Knowledge of the gods presents us with a vocabulary and rhetoric to discuss human behavior or psychology.
Yesterday, I told the story of Hermaphroditus; however, because I chose to enter the story through D.H. Lawrence’s novel Women in Love, we saw the corrosive effect of Salmacis’s behavior because that is the lens that Lawrence provides us. Lawrence constantly struggled against the female and his battle was always a variation of the dynamics that existed in his relationship with his mother.
The fact of the matter is that the literary Lawrence, like Hermaphroditus, is a “weakened” man. Ironically, this so-called weakness was really the source of his strength as a novelist and as a psychologist.
In Jungian terms, his struggle was against his anima, which he tended to throw out or project upon the women with whom he involved himself.
Jung defined the anima as the feminine archetype, which was differentiated from animus, the masculine archetype. In his early writing he delineated the anima as the feminine aspect in man and postulated that the anima was “that aspect of one’s psyche in intimate association with one’s unconscious” (Dictionary of Psychology, Arthur S. Reber, Penguin 1995).
Jung explained the concept of the anima in an article entitled “Marriage as a Psychological Relationship” (1925):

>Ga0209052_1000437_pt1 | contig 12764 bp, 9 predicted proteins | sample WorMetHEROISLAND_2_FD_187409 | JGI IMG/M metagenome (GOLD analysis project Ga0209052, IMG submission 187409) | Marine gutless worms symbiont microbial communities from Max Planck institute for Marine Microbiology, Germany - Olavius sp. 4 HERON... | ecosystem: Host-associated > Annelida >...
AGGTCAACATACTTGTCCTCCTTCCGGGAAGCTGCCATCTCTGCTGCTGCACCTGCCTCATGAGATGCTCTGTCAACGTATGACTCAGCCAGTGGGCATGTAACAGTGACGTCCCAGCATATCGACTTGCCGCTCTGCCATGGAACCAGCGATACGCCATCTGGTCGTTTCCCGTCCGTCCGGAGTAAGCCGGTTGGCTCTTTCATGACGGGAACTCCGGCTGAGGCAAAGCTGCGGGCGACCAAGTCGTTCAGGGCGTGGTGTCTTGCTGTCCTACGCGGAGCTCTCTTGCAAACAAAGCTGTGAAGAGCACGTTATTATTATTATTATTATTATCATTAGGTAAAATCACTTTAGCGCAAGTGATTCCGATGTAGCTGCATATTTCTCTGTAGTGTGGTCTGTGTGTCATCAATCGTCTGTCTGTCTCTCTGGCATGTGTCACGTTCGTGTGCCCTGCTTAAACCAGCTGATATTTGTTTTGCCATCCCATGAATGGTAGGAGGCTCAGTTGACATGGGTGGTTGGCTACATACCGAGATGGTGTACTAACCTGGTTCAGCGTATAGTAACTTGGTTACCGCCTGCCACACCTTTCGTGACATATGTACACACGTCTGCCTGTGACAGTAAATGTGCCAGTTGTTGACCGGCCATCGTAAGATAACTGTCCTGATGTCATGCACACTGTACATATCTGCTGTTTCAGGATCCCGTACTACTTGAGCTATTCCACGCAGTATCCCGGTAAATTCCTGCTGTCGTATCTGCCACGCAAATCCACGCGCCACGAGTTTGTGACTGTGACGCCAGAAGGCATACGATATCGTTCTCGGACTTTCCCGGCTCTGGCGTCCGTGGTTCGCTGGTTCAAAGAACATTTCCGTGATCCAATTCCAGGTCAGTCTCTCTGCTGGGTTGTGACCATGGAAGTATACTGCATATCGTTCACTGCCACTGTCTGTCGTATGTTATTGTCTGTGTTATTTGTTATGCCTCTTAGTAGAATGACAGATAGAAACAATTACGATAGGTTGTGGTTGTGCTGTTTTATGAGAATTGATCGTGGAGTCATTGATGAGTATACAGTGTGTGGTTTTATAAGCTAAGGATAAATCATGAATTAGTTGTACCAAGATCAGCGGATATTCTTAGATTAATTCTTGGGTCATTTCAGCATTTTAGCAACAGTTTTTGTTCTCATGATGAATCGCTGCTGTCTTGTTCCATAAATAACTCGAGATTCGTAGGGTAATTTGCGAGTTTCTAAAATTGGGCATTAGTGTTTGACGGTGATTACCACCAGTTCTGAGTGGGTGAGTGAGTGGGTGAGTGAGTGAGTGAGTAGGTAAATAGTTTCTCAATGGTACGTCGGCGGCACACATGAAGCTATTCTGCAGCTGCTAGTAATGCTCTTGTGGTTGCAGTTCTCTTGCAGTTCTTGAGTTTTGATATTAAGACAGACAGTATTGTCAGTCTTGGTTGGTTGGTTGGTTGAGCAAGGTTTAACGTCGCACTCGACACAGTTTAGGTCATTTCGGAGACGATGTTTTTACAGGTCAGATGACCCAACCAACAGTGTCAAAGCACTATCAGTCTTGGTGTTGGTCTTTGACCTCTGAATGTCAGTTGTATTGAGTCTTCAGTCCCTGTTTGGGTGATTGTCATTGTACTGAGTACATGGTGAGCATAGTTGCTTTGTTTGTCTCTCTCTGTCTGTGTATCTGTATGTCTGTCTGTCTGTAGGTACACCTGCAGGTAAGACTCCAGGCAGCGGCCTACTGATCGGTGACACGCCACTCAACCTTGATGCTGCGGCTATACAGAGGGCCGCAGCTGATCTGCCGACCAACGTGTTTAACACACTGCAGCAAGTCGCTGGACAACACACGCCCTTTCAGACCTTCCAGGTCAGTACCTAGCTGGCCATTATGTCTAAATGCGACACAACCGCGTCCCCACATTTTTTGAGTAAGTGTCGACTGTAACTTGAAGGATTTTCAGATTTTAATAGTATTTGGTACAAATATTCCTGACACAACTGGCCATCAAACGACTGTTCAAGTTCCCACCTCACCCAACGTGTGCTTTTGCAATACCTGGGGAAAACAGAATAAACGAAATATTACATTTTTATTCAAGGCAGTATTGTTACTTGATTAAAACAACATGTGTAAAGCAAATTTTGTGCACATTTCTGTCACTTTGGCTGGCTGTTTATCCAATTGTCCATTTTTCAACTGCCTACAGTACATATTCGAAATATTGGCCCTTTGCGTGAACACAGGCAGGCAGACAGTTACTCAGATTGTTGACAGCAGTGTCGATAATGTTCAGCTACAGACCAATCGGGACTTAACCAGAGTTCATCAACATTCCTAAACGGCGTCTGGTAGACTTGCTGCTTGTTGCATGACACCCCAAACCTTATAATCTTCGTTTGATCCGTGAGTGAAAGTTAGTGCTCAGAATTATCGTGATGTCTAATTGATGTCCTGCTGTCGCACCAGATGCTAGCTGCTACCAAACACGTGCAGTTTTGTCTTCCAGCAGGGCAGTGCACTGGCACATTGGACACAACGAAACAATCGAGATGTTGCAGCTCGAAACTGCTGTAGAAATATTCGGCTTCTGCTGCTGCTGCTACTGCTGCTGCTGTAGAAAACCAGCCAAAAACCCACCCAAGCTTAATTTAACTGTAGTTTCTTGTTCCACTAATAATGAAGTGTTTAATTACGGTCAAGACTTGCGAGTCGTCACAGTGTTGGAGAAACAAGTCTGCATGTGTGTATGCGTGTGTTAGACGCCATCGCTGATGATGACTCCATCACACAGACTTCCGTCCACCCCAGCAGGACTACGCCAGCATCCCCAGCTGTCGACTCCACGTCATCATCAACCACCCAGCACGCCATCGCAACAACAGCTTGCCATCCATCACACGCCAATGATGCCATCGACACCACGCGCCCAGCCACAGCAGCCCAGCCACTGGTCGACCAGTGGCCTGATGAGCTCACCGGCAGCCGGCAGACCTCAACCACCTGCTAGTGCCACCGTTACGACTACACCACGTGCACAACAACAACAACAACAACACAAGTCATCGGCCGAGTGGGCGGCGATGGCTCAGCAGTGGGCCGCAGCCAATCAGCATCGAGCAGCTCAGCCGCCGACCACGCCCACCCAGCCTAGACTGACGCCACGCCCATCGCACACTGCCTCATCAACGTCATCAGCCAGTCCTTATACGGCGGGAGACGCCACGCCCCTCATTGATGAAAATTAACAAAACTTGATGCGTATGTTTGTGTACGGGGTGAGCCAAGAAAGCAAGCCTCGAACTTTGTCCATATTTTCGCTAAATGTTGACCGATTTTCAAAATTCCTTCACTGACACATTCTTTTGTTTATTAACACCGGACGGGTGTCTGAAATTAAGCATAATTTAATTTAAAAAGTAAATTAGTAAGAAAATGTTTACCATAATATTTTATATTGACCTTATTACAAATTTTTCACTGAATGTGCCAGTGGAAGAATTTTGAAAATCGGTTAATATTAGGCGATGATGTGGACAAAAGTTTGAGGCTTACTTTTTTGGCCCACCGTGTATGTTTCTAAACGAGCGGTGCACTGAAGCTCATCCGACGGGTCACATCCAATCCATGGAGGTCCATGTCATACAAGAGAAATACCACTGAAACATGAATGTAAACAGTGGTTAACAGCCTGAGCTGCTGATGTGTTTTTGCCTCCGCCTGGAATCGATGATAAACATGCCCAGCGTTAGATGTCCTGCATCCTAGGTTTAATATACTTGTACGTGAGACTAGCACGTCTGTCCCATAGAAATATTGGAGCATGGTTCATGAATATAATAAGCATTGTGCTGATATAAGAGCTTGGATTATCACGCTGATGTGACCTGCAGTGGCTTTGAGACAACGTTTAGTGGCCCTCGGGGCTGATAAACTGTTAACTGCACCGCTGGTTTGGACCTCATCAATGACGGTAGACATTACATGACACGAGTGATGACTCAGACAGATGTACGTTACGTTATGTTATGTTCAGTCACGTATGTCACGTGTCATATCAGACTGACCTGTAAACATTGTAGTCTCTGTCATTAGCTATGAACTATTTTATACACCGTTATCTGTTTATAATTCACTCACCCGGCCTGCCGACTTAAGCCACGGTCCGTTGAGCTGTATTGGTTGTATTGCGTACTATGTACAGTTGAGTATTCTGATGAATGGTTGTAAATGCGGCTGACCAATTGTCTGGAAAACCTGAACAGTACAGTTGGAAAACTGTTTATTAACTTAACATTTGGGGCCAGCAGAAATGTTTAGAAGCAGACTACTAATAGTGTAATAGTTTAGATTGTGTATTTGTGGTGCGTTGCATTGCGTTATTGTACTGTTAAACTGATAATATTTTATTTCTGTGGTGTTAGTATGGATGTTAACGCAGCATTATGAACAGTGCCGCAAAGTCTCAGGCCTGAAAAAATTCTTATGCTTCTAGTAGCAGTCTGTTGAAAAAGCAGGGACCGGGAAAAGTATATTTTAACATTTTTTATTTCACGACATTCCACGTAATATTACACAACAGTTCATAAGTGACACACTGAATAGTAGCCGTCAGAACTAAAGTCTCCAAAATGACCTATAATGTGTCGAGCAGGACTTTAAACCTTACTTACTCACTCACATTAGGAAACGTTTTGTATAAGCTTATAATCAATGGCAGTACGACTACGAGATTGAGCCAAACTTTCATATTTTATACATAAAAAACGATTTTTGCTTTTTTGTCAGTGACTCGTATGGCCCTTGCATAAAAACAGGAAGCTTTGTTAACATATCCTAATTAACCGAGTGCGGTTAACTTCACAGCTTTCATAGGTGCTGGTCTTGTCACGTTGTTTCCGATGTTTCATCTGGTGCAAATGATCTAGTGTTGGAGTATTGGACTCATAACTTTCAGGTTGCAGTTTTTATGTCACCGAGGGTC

Every man carries within him the eternal image of woman, not the image of this or that particular woman, but a definite feminine image. This image is fundamentally unconscious, an hereditary factor of primordial origin engraved in the living organic system of the man, an imprint or 'archetype" of all the ancestral experiences of the female, a deposit, as it were, of all the impressions ever made by woman-in short, an inherited system of psychic adaptation. Even if no women existed, it would still be possible, at any given time, to deduce from this unconscious image exactly how a woman would have to be constituted psychically. The same is true of the woman: she too has her inborn image of man. Actually, we know from experience that it would be more accurate to describe it as an image of men, whereas in the case of the man it is rather the image of woman. Since this image is unconscious, it is always unconsciously projected upon the person of the beloved, and is one of the chief reasons for passionate attraction or aversion. I have called this image the "anima."
In our discussion of Salmacis and Hermaphroditus, I believe that a fruitful examination of the myth would be to turn the Lawrencian lens away from Salmacis' corrosive will and instead focus upon her complex. In other words, what can we learn about human psychology by developing Salmacis into a full fledged being.
Rather, than viewing her as a stereotypical devouring female predator, let’s look at her actions and her motivations.
By pursuing Salmacis in a future post we may be able to locate her feminine traits in all of us and devise a rhetoric to describe this trait.